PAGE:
Hurricane Ida hits southern Louisiana, St. Tammany is not spared | News from the community of St. Tammany


Hurricane Ida, a Category 4 storm with winds of 150 mph and a 19-foot wall of water, hit southern Louisiana on August 29, leaving behind a swathe of the most destructive wreckage in recorded history.

The storm made landfall near Port Fourchon exactly 16 years to the day when Hurricane Katrina flooded the coasts of Louisiana and Mississippi. Only Hurricane Laura in 2020, Katrina in 2005 and the “last island hurricane” of 1856 had an equally devastating impact on Louisiana, and as with these storms, the recovery should be counted in months rather than in days.

Ida did not spare the parish of St. Tammany, although it destroyed several dozen coastal communities before reaching the north shore late on August 29. A gust of over 120 mph was recorded at Mandeville and a storm surge passed through the embankment of Lake Pontchartrain and flooded blocks of the historic lakeside district. Between nearly 2 feet of water covered Madisonville and roofs were ripped off in Covington, including the St. Tammany Art Association. Two days after the storm had passed, residents of the Bogue Falaya, Tchefuncte, Abita and Little Tchefuncte rivers were impatiently awaiting the flood waters of the swollen banks.

The damage was also significant in Slidell, but not as much as when Katrina flooded homes across town 16 years earlier. Low houses that were regularly flooded did so again, but felled trees were the mark of Ida’s strong winds. The eerie crackle of tree branches and their heavy trunks falling in the howling wind during the night gave way to the whine of chainsaws and the rattle of generators a day later.

Parish President Mike Cooper has instituted a parish-wide curfew, which has since been revoked, but signs of a faltering community remain. Hour-long lines for gas and other supplies were routine, if they could be found, for days after the storm. The Federal Emergency Management Agency and the National Guard have set up locations to distribute food, water, ice, tarps and more to tired residents. The parish and several municipalities have issued preventive boil water advisories and a burning ban has been enacted in southeast Louisiana.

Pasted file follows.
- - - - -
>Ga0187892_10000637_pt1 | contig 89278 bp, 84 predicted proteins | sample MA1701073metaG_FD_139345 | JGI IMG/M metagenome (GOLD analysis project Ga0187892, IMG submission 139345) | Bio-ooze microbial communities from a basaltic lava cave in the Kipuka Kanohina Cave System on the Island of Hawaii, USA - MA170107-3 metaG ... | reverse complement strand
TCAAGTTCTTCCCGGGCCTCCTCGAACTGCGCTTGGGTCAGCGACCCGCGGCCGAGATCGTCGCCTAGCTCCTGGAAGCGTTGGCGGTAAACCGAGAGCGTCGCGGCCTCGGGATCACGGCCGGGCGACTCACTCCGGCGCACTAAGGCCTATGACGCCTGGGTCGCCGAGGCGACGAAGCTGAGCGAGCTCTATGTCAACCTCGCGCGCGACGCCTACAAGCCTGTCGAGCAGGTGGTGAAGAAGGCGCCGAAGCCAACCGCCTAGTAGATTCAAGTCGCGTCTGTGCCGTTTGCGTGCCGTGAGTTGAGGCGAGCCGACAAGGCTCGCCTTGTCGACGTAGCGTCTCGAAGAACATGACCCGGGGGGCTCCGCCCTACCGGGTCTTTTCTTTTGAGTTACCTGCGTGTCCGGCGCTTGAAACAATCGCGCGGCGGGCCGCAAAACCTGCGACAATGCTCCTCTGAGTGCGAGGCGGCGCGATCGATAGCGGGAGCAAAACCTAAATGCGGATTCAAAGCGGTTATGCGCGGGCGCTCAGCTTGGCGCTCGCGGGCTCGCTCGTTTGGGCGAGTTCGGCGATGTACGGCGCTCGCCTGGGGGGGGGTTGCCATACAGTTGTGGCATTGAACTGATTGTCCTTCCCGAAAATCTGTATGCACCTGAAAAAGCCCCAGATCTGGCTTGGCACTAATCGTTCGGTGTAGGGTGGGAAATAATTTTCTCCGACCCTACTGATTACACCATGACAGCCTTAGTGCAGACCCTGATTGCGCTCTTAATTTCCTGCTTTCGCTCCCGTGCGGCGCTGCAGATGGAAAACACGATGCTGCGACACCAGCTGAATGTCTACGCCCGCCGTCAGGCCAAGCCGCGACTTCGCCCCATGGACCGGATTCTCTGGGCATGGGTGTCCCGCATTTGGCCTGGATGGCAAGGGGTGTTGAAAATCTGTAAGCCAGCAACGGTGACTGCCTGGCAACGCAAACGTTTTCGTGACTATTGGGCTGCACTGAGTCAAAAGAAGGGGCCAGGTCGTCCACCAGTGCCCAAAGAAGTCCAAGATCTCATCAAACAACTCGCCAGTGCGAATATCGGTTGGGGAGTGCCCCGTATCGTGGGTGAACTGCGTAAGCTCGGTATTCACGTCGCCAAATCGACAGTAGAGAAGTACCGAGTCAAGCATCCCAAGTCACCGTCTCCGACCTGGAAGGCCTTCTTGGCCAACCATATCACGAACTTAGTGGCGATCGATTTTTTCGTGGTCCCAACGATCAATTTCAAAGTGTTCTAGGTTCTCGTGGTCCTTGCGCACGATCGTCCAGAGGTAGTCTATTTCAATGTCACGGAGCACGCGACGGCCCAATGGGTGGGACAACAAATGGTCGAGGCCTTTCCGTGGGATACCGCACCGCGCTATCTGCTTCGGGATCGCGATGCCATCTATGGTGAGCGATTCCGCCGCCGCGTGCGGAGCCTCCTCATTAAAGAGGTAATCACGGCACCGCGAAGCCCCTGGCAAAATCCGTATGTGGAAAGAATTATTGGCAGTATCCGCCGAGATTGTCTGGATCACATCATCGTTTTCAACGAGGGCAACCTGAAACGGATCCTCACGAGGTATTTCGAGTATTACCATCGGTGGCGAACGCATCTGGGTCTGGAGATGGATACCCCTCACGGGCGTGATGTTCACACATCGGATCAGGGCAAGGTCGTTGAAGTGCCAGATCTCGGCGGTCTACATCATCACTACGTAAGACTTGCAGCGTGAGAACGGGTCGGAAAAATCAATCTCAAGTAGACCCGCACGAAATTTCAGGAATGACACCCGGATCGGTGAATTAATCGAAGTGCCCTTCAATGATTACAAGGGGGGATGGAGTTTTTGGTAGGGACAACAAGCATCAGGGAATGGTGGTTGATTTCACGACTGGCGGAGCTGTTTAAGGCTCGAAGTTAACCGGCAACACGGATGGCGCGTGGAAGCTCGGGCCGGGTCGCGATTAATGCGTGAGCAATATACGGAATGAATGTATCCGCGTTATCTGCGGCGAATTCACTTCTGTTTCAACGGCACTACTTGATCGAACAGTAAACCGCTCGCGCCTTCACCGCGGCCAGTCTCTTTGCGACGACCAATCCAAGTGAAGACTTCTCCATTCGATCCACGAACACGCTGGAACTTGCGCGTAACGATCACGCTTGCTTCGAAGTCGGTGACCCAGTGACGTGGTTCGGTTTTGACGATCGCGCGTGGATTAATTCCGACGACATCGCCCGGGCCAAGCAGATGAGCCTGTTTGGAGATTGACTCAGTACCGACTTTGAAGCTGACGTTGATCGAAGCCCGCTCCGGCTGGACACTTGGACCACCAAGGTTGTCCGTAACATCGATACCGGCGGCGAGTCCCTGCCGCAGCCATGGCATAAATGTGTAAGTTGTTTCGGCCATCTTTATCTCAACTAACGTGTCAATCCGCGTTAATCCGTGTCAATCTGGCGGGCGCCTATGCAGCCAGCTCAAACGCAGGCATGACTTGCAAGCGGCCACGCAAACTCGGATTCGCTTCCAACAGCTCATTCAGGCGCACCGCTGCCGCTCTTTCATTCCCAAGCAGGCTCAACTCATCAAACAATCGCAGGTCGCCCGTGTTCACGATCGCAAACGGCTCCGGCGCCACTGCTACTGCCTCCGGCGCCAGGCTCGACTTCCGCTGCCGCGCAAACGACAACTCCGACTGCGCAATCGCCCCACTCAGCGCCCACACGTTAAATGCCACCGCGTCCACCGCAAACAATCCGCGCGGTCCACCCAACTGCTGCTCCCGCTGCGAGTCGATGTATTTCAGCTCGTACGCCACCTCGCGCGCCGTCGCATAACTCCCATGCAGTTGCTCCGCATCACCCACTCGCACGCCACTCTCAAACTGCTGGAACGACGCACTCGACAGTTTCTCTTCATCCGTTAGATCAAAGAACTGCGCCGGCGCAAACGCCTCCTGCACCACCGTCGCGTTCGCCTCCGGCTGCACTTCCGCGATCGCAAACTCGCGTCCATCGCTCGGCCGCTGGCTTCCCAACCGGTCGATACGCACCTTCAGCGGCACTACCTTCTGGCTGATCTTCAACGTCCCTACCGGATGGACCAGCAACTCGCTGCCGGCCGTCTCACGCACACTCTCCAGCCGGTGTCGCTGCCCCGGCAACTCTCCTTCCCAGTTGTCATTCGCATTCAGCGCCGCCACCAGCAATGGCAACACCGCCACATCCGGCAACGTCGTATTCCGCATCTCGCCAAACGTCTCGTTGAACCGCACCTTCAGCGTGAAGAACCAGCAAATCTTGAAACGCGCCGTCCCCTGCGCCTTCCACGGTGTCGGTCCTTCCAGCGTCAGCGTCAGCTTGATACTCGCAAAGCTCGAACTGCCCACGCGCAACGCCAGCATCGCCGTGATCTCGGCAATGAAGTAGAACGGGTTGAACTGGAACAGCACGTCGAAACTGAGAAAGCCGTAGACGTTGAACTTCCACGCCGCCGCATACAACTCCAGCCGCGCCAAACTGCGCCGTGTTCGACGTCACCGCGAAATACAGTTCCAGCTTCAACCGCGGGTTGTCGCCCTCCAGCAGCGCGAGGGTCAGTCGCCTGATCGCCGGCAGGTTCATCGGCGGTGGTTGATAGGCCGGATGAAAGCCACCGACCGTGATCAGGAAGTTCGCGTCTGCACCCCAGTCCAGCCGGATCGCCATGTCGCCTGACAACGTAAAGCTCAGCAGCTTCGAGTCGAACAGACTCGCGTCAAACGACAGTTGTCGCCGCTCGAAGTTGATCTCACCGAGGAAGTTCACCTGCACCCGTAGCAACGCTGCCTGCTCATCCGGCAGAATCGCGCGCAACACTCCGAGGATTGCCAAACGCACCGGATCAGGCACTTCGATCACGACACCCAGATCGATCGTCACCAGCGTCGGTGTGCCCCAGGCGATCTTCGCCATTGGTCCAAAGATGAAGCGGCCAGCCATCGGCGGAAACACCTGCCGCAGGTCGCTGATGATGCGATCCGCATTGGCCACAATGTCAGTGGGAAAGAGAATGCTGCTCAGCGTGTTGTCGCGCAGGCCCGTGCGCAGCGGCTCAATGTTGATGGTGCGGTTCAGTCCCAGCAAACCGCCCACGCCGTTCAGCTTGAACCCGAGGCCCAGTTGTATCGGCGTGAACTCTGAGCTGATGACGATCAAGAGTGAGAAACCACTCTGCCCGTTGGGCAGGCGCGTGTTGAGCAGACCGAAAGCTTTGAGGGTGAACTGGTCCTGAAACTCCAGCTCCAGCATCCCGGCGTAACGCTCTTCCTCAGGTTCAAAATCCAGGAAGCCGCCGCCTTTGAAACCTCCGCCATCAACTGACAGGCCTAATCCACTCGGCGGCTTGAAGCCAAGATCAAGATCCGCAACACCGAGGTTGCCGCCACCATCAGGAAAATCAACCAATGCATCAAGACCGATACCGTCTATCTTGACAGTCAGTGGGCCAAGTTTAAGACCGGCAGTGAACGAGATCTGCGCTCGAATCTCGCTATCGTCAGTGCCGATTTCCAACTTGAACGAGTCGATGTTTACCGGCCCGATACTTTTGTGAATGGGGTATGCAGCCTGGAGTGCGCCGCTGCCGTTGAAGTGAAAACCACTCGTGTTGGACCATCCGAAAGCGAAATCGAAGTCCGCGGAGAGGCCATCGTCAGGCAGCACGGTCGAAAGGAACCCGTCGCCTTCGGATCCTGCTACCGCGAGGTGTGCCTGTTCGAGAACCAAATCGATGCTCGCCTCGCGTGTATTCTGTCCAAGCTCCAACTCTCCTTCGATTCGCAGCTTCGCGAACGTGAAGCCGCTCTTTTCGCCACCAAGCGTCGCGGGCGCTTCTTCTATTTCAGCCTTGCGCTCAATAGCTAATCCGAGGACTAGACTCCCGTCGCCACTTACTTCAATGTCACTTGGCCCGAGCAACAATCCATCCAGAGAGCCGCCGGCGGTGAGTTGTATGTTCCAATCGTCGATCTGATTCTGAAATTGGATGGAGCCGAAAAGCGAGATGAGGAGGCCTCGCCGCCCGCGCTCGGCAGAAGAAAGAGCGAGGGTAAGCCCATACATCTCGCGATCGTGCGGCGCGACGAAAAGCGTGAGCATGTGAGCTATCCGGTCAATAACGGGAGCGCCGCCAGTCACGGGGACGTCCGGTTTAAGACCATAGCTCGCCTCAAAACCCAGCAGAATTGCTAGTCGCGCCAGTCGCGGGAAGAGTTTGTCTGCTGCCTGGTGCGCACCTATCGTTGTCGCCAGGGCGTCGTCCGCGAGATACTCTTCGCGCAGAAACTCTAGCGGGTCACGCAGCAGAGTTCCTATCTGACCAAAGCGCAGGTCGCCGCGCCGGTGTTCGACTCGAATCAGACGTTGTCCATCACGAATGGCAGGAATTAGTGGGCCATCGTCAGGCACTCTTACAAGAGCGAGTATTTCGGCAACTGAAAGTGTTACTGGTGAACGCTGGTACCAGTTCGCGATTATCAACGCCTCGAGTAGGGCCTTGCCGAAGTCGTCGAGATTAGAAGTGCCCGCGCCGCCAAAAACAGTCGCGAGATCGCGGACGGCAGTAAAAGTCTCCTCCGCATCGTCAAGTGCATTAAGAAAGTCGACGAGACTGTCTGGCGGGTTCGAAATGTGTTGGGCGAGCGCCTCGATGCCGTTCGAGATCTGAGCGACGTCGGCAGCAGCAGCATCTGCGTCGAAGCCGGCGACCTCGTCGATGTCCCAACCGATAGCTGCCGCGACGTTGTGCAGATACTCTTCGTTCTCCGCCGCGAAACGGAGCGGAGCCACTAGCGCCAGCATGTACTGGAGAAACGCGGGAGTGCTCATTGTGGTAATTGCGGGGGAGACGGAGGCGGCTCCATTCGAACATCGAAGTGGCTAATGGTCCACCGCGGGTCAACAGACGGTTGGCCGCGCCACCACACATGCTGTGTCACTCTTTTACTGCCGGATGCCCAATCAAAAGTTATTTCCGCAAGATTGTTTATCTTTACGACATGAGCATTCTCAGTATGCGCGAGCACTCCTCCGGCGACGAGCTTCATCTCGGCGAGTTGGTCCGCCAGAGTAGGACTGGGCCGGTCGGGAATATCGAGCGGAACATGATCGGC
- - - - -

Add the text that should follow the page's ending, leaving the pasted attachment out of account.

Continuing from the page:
As of September 3, Cleco, Washington-St. Tammany Electric and Entergy reported that about half of their more than 130,000 church customers combined were without power.

All civil and criminal jury trials were suspended at the 22nd Judicial District Court until September, although the courthouse was scheduled to reopen on September 13.

On September 2, other helpers were on the ground. At First Baptist Church in Mandeville, volunteers in Missouri had distributed more than 500 hot meals Wednesday and were preparing to distribute 1,500 more Thursday afternoon. The King’s Church in Mandeville also distributed meals.

Peninsula Pacific Entertainment, which hopes to build a casino near Slidell, has also embarked on the hurricane response, distributing thousands of meals at relief sites set up in Slidell and Mandeville, in partnership with Louisiana Coastal Relief and Recovery.

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Utility vehicles were everywhere in St. Tammany, with crews working in bucket trucks and others reporting traffic. Washington-St. Tammany alone had 600 more people working from as far away as New York and Pennsylvania.

Also on September 2, power was restored to all hospitals in St. Tammany and 14 of the 55 public schools in the parish, Cooper said.

Superintendent of Schools Frank Jabbia told the school board at an emergency meeting on September 1 that classes would likely not resume until September 13.

Local officials were also considering issues such as debris disposal, with Cooper urging people to dump their storm debris on the sidewalk, though green waste collection is not expected to begin until the middle of this week. He said the parish hopes to complete the debris removal by the end of the month. Most municipal waste collections resumed at the end of last week, but only for ordinary household waste.

Mandeville and Covington also called emergency meetings to pass ordinances funding the cleanup efforts.

Mandeville officials met via Zoom on August 29 to allocate $ 525,000 for cleanup before Ida completed her walk through Louisiana.

Ceres Environmental was awarded a $ 250,000 contract for debris cleanup and Volkert Engineering was awarded a $ 250,000 contract for monitoring, which involves coordinating local, state and federal efforts after the large-scale cleanups, including including seeking federal reimbursement. RCL Consultants received a contract for $ 25,000 to help with the coordination.

Mandeville officials rushed to hold the meeting, knowing the town could lose power as Ida continued to move to the coast.

Covington City Council held an emergency session on September 2 to fund the turnaround.

Sara Pagones contributed to this report.

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